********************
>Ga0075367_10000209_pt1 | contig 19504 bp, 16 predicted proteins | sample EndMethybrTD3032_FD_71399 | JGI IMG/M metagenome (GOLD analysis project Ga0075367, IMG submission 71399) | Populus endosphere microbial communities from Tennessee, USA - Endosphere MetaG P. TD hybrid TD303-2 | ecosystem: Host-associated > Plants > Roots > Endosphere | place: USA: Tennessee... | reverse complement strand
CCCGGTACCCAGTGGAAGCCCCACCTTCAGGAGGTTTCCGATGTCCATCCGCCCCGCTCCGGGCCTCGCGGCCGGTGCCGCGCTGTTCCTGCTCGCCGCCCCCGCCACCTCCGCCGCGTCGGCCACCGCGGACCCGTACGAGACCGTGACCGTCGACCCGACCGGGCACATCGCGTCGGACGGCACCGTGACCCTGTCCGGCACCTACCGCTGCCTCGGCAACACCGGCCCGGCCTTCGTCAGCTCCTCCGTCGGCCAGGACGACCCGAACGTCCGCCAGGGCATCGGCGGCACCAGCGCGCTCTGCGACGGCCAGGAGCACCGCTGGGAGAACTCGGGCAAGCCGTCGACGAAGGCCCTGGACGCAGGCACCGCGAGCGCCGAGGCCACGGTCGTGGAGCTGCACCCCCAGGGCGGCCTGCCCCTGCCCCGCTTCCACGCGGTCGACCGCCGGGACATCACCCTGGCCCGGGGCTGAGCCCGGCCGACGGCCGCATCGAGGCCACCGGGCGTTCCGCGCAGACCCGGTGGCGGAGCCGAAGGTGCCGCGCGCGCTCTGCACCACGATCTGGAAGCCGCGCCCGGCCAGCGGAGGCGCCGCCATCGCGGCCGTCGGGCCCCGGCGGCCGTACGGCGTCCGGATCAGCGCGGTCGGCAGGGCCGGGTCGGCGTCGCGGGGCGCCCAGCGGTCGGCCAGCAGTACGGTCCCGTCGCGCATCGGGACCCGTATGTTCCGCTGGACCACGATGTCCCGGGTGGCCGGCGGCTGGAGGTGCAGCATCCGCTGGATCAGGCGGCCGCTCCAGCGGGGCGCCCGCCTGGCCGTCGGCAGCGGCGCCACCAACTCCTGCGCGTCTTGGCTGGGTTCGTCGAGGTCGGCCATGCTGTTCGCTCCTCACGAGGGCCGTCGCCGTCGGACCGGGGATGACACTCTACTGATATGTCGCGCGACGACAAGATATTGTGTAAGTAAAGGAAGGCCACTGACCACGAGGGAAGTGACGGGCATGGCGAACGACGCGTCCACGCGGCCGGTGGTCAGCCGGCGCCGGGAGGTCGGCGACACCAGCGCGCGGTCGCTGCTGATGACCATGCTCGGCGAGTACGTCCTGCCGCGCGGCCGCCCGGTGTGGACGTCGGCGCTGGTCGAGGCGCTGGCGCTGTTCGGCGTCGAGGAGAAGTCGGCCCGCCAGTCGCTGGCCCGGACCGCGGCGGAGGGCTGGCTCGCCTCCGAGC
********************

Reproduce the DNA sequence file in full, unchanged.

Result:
>Ga0075367_10000209_pt1 | contig 19504 bp, 16 predicted proteins | sample EndMethybrTD3032_FD_71399 | JGI IMG/M metagenome (GOLD analysis project Ga0075367, IMG submission 71399) | Populus endosphere microbial communities from Tennessee, USA - Endosphere MetaG P. TD hybrid TD303-2 | ecosystem: Host-associated > Plants > Roots > Endosphere | place: USA: Tennessee... | reverse complement strand
CCCGGTACCCAGTGGAAGCCCCACCTTCAGGAGGTTTCCGATGTCCATCCGCCCCGCTCCGGGCCTCGCGGCCGGTGCCGCGCTGTTCCTGCTCGCCGCCCCCGCCACCTCCGCCGCGTCGGCCACCGCGGACCCGTACGAGACCGTGACCGTCGACCCGACCGGGCACATCGCGTCGGACGGCACCGTGACCCTGTCCGGCACCTACCGCTGCCTCGGCAACACCGGCCCGGCCTTCGTCAGCTCCTCCGTCGGCCAGGACGACCCGAACGTCCGCCAGGGCATCGGCGGCACCAGCGCGCTCTGCGACGGCCAGGAGCACCGCTGGGAGAACTCGGGCAAGCCGTCGACGAAGGCCCTGGACGCAGGCACCGCGAGCGCCGAGGCCACGGTCGTGGAGCTGCACCCCCAGGGCGGCCTGCCCCTGCCCCGCTTCCACGCGGTCGACCGCCGGGACATCACCCTGGCCCGGGGCTGAGCCCGGCCGACGGCCGCATCGAGGCCACCGGGCGTTCCGCGCAGACCCGGTGGCGGAGCCGAAGGTGCCGCGCGCGCTCTGCACCACGATCTGGAAGCCGCGCCCGGCCAGCGGAGGCGCCGCCATCGCGGCCGTCGGGCCCCGGCGGCCGTACGGCGTCCGGATCAGCGCGGTCGGCAGGGCCGGGTCGGCGTCGCGGGGCGCCCAGCGGTCGGCCAGCAGTACGGTCCCGTCGCGCATCGGGACCCGTATGTTCCGCTGGACCACGATGTCCCGGGTGGCCGGCGGCTGGAGGTGCAGCATCCGCTGGATCAGGCGGCCGCTCCAGCGGGGCGCCCGCCTGGCCGTCGGCAGCGGCGCCACCAACTCCTGCGCGTCTTGGCTGGGTTCGTCGAGGTCGGCCATGCTGTTCGCTCCTCACGAGGGCCGTCGCCGTCGGACCGGGGATGACACTCTACTGATATGTCGCGCGACGACAAGATATTGTGTAAGTAAAGGAAGGCCACTGACCACGAGGGAAGTGACGGGCATGGCGAACGACGCGTCCACGCGGCCGGTGGTCAGCCGGCGCCGGGAGGTCGGCGACACCAGCGCGCGGTCGCTGCTGATGACCATGCTCGGCGAGTACGTCCTGCCGCGCGGCCGCCCGGTGTGGACGTCGGCGCTGGTCGAGGCGCTGGCGCTGTTCGGCGTCGAGGAGAAGTCGGCCCGCCAGTCGCTGGCCCGGACCGCGGCGGAGGGCTGGCTCGCCTCCGAGC